Social Security and Medicare, however, generally only serve those 65 or older, not the jobless. With them excluded, two critical areas for most workers in such an economic crisis are healthcare and unemployment insurance.
About half of American workers rely on employer-provided health insurance. So, by last June, as Covid-19 caused joblessness to skyrocket, nearly eight million working adults and nearly seven million of their dependents lost their coverage once they became unemployed.
Medicaid, administered by states and funded in partnership with the federal government, does provide healthcare to certain low-income people and the 2010 Affordable Care Act (ACA) also required states to use federal funds to cover all adults whose incomes are no more than 30% above the official poverty line. In 2012, though, the Supreme Court ruled that states couldn’t be compelled to comply and, as of now, 12 states, eight of them southern, don’t. (Two more, Missouri and Oklahoma, have opted to expand Medicaid coverage per the ACA, but haven’t yet implemented the change.) People residing in non-ACA locales face draconian income requirements to qualify for Medicaid and, in almost all of them, childless individuals aren’t eligible, no matter how meager their earnings.
While Medicaid enrollment does increase with rising unemployment, not all jobless workers qualify, even in states that have expanded coverage. So unemployed workers may find that they earn too much to qualify for subsidies but not enough to purchase private insurance, which averages $456 a month for an individual and $1,152 for a family. Then there are steeply rising out-of-pocket expenses — deductibles, copayments, and extra charges for services provided by out-of-network doctors. Deductibles alone have, on average, gone up by 111% since 2010, far outpacing average wages, which increased by only 27%.
The American health care system remains a far cry from the variants of universal health care that exist in Australia, Canada, most European countries, Japan, New Zealand, and South Korea. The barrier to providing such care in the U.S. isn’t affordability, but the formidable political power of a juggernaut healthcare industry (including insurance and drug companies) that opposes it fiercely.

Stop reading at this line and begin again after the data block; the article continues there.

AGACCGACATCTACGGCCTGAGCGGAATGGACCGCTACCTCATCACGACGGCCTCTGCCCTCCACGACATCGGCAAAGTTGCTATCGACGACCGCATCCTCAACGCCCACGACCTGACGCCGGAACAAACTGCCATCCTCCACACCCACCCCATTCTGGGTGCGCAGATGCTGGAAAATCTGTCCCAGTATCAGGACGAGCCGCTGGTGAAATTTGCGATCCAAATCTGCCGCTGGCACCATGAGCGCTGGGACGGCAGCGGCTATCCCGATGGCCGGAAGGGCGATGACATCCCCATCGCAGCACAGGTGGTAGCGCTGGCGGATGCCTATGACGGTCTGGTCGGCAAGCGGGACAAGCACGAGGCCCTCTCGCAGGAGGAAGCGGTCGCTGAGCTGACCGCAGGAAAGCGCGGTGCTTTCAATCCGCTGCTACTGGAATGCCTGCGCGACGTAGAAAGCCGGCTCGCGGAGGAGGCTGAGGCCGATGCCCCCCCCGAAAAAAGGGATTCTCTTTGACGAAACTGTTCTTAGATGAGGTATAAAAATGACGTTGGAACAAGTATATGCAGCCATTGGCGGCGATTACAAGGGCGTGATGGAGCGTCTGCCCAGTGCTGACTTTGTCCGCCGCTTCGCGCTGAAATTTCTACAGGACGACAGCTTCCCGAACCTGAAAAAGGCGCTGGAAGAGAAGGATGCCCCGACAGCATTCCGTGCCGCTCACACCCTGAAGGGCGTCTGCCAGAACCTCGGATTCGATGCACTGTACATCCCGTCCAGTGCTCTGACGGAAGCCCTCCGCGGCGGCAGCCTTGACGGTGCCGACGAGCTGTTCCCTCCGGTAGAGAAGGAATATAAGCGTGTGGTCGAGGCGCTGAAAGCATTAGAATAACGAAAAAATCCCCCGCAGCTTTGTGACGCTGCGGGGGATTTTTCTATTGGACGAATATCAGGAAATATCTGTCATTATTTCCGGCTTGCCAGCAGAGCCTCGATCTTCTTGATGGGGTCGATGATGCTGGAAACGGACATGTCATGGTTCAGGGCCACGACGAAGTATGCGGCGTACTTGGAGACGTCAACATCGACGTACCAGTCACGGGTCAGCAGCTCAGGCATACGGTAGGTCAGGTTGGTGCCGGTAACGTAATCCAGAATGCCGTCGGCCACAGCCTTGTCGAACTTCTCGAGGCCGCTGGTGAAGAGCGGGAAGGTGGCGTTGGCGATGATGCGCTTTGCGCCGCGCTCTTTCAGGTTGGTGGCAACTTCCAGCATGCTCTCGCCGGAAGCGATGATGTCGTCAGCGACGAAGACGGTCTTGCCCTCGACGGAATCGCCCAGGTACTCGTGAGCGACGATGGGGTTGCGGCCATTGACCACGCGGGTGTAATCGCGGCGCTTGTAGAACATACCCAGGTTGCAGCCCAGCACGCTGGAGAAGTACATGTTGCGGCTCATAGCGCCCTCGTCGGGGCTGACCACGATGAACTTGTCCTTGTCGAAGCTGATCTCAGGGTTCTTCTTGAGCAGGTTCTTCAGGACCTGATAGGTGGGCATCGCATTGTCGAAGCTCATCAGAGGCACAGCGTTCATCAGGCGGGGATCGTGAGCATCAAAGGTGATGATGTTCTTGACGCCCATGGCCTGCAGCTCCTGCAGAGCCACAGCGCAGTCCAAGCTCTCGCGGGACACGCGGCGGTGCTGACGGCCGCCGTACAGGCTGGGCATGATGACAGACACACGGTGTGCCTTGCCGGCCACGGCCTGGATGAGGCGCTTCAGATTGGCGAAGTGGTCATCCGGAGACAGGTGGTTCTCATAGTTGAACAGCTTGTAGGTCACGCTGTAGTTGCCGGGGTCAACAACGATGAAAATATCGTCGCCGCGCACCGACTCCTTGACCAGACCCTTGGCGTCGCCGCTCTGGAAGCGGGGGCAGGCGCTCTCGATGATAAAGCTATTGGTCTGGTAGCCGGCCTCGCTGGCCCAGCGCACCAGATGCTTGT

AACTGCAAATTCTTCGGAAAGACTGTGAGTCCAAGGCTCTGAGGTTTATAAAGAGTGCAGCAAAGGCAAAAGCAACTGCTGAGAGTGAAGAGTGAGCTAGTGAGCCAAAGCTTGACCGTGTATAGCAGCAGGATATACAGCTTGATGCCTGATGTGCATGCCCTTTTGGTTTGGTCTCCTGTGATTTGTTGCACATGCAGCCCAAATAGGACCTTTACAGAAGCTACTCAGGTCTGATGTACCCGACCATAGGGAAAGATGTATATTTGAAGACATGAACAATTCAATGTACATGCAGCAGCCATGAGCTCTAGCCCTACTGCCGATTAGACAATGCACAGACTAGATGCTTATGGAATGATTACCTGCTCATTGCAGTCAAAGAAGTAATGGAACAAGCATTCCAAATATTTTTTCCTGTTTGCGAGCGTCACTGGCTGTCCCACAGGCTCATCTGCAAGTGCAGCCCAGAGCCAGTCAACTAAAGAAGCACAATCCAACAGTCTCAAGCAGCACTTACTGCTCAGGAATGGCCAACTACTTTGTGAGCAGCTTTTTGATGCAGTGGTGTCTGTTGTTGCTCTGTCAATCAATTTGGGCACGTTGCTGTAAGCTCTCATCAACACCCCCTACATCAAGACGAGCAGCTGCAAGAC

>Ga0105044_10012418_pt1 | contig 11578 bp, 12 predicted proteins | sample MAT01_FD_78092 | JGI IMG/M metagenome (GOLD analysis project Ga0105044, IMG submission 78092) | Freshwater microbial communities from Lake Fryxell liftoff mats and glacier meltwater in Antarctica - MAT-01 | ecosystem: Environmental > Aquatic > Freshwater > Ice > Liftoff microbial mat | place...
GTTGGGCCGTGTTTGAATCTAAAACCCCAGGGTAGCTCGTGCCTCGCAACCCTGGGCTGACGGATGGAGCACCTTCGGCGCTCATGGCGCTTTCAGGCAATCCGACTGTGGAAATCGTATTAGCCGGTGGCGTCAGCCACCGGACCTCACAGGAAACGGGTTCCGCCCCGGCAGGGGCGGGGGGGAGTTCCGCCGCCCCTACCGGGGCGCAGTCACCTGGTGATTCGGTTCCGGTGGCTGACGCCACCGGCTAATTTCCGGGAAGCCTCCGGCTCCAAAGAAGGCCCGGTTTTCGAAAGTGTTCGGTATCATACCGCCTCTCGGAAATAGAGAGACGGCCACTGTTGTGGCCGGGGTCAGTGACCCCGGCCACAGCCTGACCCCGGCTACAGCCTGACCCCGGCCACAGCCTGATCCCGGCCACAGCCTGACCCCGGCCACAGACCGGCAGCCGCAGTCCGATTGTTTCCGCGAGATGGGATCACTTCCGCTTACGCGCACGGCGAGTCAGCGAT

As for unemployment insurance, the American version — funded by state and federal payroll taxes and supplemented by federal money — remains, at best, a bare-bones arrangement. Coverage used to last a uniform 26 weeks, but since 2011, 13 states have reduced it, some more than once, while also paring down benefits (especially as claims soared during the Great Recession).
So if you lose your job, where you live matters a lot. Many states provide benefits for more than half a year, Massachusetts for up to 30 weeks. Michigan, South Carolina, and Missouri, however, set the limit at 20 weeks, Arkansas at 16, Alabama at 14. The weekly payout also varies. Although the pre-pandemic national average was about $387, the maximum can run from $213 to $823, with most states providing an average of between $300 and $500.
Except in unusual times like these, when the federal government provides emergency supplements, unemployment benefits replace only about a third to a half of lost wages. As for the millions of people who work in the gig economy or are self-employed, they are seldom entitled to any help at all.
The proportion of jobless workers receiving unemployment benefits has also been declining since the 1980s. It’s now hit 27% nationally and, in 17 states, 20% or less. There are multiple reasons for this, but arguably the biggest one is that the system has been woefully underfunded. Taxes on wages provide the revenue needed to cover unemployment benefits, but in 16 states, the maximum taxable annual amount is less than $10,000 a year. The federal equivalent has remained $7,000 — not adjusted for inflation — since 1983. That comes to $42 per worker.
The $2-trillion Coronavirus Aid, Relief, and Economic Security Act and the subsequent $900-billion Pandemic Relief Bill did provide federal funds to extend unemployment benefits well beyond the number of weeks set by individual states. They also covered gig workers and the self-employed. However, such exceptional and temporary rescue measures — including the one President Joe Biden has proposed, which includes a weekly supplement of $400 to unemployment benefits and seems likely to materialize soon — only highlight the inadequacies of the regular unemployment insurance system.